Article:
I remember it like it was yesterday. My parents closed the deal on an army-green van in the summer of '06. It had a raised roof intended to be adapted for my wheelchair.
As I waited for my brothers to pile in, I thought back to the hand-written letter my mom had sent almost a year before. It was sent to the company we'd purchased the van from, after she was told that certain parts of Pennsylvania didn't make adaptations to handicap-accessible vehicles - when in reality, they did.
Mom wrote it by hand so as to not "scare" the representatives from the company who came by our house.
My parents originally settled on that mammoth green machine because they'd been given a promise that the necessary adaptations would be made in a timely manner. However, after that deal was made, the van was not user- friendly for anyone.
My mom had to throw me over her shoulder like a sack of potatoes and lift me almost two feet in the air to get me into the thing.
Even though the company wasn't able to adapt it, we were stuck with it - a brand-new, leftover, end-of the-year model. And the van was worth one-third its original price.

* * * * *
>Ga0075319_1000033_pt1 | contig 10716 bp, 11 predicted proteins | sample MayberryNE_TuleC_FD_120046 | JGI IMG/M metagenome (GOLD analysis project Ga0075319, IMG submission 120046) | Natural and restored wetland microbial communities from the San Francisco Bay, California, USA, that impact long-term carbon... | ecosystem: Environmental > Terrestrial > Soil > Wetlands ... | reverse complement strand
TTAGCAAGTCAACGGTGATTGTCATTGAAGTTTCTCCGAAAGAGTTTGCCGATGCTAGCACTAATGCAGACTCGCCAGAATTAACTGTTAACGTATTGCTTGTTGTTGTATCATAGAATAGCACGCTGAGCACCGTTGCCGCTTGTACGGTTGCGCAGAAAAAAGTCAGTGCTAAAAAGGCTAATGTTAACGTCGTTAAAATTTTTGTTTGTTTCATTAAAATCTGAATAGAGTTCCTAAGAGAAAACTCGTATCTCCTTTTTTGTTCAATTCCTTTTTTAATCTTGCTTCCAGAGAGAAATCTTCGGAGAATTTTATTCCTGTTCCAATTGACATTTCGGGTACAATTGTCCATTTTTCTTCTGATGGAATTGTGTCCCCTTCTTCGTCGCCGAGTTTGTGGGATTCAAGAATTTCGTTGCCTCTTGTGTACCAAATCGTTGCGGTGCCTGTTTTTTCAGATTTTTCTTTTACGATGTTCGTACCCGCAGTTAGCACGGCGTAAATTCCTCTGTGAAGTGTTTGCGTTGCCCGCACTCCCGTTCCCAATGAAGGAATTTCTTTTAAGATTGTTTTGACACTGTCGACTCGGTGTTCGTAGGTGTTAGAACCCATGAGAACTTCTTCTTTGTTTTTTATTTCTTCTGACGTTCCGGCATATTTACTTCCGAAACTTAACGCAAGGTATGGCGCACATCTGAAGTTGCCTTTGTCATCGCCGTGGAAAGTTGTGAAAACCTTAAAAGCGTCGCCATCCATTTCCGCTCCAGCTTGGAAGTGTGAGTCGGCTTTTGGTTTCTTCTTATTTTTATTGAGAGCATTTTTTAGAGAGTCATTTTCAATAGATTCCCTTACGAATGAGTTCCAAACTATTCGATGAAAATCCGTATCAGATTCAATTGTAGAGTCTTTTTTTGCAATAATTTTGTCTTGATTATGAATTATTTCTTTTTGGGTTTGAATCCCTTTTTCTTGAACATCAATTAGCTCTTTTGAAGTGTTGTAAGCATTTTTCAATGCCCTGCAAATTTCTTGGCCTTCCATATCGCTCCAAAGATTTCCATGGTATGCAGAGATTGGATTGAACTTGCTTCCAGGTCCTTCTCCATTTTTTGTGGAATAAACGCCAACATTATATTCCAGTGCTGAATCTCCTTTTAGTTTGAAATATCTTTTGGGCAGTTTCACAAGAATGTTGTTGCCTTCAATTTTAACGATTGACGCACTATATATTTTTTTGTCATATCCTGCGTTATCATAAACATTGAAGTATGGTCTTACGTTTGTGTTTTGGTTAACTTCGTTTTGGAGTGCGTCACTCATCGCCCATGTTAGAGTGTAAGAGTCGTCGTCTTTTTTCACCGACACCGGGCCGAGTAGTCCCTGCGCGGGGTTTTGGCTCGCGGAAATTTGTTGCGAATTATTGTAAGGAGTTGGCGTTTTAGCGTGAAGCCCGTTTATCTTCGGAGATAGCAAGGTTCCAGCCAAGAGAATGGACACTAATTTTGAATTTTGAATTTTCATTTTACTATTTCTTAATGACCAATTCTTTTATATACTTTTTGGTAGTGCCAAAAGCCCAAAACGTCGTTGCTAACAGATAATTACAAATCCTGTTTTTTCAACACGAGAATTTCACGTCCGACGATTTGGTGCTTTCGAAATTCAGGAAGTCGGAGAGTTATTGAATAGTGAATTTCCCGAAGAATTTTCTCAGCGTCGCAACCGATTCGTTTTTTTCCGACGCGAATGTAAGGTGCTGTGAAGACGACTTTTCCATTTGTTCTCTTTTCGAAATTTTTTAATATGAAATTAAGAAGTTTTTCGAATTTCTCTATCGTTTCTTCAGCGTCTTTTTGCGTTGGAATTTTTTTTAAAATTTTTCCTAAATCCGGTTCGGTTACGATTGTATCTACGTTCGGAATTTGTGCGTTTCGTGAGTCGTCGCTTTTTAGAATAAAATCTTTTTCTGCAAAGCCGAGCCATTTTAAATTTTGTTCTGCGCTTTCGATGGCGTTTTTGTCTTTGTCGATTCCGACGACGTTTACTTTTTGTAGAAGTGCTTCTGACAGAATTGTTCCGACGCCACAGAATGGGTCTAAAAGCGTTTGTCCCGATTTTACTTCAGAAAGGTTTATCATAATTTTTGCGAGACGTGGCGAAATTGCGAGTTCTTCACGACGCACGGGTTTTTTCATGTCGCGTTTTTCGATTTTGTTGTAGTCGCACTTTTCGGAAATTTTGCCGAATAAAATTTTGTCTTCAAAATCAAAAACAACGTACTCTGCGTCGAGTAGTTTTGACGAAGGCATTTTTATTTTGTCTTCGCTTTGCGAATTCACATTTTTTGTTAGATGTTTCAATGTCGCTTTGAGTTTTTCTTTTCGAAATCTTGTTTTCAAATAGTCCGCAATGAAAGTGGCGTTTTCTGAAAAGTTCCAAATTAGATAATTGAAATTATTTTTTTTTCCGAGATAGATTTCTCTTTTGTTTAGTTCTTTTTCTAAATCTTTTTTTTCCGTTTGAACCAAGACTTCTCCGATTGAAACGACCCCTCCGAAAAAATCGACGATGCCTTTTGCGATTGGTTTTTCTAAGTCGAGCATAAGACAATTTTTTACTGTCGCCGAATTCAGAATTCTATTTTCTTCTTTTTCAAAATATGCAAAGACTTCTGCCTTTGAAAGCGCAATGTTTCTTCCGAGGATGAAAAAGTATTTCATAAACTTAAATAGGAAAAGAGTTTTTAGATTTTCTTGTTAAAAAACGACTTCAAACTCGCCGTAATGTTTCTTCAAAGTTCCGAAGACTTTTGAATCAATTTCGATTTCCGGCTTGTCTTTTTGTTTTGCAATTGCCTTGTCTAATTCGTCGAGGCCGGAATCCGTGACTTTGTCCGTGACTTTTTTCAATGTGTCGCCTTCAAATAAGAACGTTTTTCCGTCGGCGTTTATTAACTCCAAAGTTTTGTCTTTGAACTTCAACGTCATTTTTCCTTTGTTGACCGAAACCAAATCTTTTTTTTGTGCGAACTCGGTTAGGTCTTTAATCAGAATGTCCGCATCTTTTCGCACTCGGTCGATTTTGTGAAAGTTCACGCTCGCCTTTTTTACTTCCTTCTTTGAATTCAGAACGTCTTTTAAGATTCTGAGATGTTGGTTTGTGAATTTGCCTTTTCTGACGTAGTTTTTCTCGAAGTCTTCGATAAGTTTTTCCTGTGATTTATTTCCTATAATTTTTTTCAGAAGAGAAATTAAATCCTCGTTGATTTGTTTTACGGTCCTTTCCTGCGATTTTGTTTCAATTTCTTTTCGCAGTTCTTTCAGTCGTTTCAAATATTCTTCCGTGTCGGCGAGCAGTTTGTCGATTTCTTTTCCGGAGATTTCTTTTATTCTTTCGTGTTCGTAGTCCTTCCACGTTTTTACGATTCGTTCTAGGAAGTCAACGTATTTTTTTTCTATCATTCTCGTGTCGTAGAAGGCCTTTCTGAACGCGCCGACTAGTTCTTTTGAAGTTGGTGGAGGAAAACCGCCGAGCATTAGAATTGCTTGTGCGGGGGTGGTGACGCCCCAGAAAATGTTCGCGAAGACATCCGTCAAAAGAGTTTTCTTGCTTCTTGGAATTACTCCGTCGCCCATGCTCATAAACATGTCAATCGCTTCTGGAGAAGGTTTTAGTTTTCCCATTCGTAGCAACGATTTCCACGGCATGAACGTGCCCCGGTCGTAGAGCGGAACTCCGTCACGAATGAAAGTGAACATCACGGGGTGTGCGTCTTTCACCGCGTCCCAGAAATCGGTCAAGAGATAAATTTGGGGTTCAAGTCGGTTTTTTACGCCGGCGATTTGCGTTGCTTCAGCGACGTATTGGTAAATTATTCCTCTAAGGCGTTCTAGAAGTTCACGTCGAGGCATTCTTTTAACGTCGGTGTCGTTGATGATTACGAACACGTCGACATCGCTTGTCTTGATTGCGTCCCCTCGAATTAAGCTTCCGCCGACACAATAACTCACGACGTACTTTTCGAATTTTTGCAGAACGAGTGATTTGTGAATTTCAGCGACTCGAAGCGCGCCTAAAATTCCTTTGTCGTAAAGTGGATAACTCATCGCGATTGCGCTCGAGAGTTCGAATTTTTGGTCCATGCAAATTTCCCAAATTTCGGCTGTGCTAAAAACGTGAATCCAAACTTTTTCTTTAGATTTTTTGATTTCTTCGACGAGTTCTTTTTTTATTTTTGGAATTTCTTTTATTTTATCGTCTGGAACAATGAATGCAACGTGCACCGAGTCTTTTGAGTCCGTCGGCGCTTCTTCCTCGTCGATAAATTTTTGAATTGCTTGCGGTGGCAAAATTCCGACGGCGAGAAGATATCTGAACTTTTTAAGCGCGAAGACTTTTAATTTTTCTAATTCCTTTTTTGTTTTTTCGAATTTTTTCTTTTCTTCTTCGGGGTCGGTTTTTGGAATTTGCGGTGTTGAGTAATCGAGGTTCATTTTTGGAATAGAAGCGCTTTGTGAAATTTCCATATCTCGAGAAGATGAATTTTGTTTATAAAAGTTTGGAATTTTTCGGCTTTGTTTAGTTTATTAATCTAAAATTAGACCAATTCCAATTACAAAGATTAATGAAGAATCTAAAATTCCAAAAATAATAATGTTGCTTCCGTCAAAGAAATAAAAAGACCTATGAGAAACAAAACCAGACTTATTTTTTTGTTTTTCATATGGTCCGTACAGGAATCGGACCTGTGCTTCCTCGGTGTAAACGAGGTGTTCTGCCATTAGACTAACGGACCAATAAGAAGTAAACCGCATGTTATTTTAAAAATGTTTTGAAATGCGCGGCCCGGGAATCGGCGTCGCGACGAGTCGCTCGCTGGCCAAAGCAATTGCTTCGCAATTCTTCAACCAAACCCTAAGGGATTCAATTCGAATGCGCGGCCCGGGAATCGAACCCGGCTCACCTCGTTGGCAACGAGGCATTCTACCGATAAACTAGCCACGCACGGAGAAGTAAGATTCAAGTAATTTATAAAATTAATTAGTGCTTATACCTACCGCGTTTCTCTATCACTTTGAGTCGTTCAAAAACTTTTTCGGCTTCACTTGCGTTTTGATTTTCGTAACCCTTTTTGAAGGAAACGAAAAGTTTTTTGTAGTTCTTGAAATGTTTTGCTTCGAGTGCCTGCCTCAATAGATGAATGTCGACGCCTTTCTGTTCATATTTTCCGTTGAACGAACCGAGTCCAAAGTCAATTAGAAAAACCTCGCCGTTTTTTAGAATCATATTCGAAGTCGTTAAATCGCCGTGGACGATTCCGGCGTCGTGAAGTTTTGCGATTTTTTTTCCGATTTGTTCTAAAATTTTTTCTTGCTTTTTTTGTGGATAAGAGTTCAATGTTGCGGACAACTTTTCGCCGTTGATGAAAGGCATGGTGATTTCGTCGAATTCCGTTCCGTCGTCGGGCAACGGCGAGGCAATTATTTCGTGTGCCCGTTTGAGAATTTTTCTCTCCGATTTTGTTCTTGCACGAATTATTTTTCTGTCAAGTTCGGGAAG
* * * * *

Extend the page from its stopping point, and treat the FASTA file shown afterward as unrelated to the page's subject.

Mom decided to take matters into her own hands. She found another company an hour away from Altoona that had wheelchair-accessible vans in stock.
"This is almost over," I thought to myself. "In a few hours, I'll be rolling in style!'
After many negotiations and a double-car payment, I was watching cars fly by from the comfort of my own chair on the way home in our new navy-blue van. We were on top of the world, especially me.
The sense of freedom and independence I had would be short-lived, as I heard a voice on our answering machine late last summer echo, "Hi Tim, Debbie's been in an accident"
The voice belonged to Betsy Lehman, who Mom works with at Dreams Go On, a therapeutic horseback riding program in Hollidaysburg. She was on her way there when she saw the van smashed on the side of the road.
My dad bolted out the door. My heart dropped. At this point, I didn't care if the van was reduced to a pile of scrap metal. I didn't even care if I was able to go anywhere again. I just wanted to know if Mom was OK. But with that feeling came a sense of selfishness because I realized that van was a luxury - and I should've appreciated it while we had it.
A few edgy hours passed before I received a text from Dad that read, "Mom's pretty banged up, but OK. Very lucky."
This made "the bigger picture" crystal clear.
It's almost been a year since the accident. We're waiting another two years to reapply for a new van. We have to use a portable ramp, so long gone are the days when Mom and I get to run around. If anything, this is a classic case of "you don't know what you've got 'til it's gone."
I guess Mother does know best.
Erin Kelly, 27, of Altoona is a 2009 graduate of Penn State Altoona. E-mail her at WriterWheels28 @gmail.com.